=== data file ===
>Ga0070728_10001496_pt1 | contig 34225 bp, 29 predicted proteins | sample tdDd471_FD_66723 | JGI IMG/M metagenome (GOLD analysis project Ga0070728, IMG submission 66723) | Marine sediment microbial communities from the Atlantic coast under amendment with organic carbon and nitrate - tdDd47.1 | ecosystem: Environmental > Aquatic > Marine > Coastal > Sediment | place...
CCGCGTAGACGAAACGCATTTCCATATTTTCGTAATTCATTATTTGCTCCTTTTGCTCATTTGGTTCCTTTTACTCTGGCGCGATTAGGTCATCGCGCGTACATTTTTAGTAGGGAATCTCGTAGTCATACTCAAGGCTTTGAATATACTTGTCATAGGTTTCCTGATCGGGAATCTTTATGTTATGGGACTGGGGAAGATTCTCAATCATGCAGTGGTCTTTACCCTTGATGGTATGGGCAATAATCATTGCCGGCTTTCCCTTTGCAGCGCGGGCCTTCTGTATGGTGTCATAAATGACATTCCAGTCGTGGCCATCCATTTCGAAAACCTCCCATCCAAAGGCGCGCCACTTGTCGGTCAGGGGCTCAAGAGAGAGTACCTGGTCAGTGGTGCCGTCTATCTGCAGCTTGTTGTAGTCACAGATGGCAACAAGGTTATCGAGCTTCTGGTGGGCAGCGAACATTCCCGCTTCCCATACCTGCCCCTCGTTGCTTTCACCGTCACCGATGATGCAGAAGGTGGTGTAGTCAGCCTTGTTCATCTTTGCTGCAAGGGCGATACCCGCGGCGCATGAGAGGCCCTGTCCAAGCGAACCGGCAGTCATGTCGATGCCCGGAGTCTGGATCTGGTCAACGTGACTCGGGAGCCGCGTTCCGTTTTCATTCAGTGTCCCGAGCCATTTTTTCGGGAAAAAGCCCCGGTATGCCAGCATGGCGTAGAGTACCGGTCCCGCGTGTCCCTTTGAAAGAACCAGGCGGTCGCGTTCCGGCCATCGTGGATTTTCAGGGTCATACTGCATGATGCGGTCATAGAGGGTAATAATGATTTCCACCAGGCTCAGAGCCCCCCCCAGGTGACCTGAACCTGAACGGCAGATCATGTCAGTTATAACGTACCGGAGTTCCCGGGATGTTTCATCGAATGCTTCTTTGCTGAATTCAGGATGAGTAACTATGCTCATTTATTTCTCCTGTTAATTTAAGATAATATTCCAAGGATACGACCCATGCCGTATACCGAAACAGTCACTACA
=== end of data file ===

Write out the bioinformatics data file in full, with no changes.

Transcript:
>Ga0070728_10001496_pt1 | contig 34225 bp, 29 predicted proteins | sample tdDd471_FD_66723 | JGI IMG/M metagenome (GOLD analysis project Ga0070728, IMG submission 66723) | Marine sediment microbial communities from the Atlantic coast under amendment with organic carbon and nitrate - tdDd47.1 | ecosystem: Environmental > Aquatic > Marine > Coastal > Sediment | place...
CCGCGTAGACGAAACGCATTTCCATATTTTCGTAATTCATTATTTGCTCCTTTTGCTCATTTGGTTCCTTTTACTCTGGCGCGATTAGGTCATCGCGCGTACATTTTTAGTAGGGAATCTCGTAGTCATACTCAAGGCTTTGAATATACTTGTCATAGGTTTCCTGATCGGGAATCTTTATGTTATGGGACTGGGGAAGATTCTCAATCATGCAGTGGTCTTTACCCTTGATGGTATGGGCAATAATCATTGCCGGCTTTCCCTTTGCAGCGCGGGCCTTCTGTATGGTGTCATAAATGACATTCCAGTCGTGGCCATCCATTTCGAAAACCTCCCATCCAAAGGCGCGCCACTTGTCGGTCAGGGGCTCAAGAGAGAGTACCTGGTCAGTGGTGCCGTCTATCTGCAGCTTGTTGTAGTCACAGATGGCAACAAGGTTATCGAGCTTCTGGTGGGCAGCGAACATTCCCGCTTCCCATACCTGCCCCTCGTTGCTTTCACCGTCACCGATGATGCAGAAGGTGGTGTAGTCAGCCTTGTTCATCTTTGCTGCAAGGGCGATACCCGCGGCGCATGAGAGGCCCTGTCCAAGCGAACCGGCAGTCATGTCGATGCCCGGAGTCTGGATCTGGTCAACGTGACTCGGGAGCCGCGTTCCGTTTTCATTCAGTGTCCCGAGCCATTTTTTCGGGAAAAAGCCCCGGTATGCCAGCATGGCGTAGAGTACCGGTCCCGCGTGTCCCTTTGAAAGAACCAGGCGGTCGCGTTCCGGCCATCGTGGATTTTCAGGGTCATACTGCATGATGCGGTCATAGAGGGTAATAATGATTTCCACCAGGCTCAGAGCCCCCCCCAGGTGACCTGAACCTGAACGGCAGATCATGTCAGTTATAACGTACCGGAGTTCCCGGGATGTTTCATCGAATGCTTCTTTGCTGAATTCAGGATGAGTAACTATGCTCATTTATTTCTCCTGTTAATTTAAGATAATATTCCAAGGATACGACCCATGCCGTATACCGAAACAGTCACTACA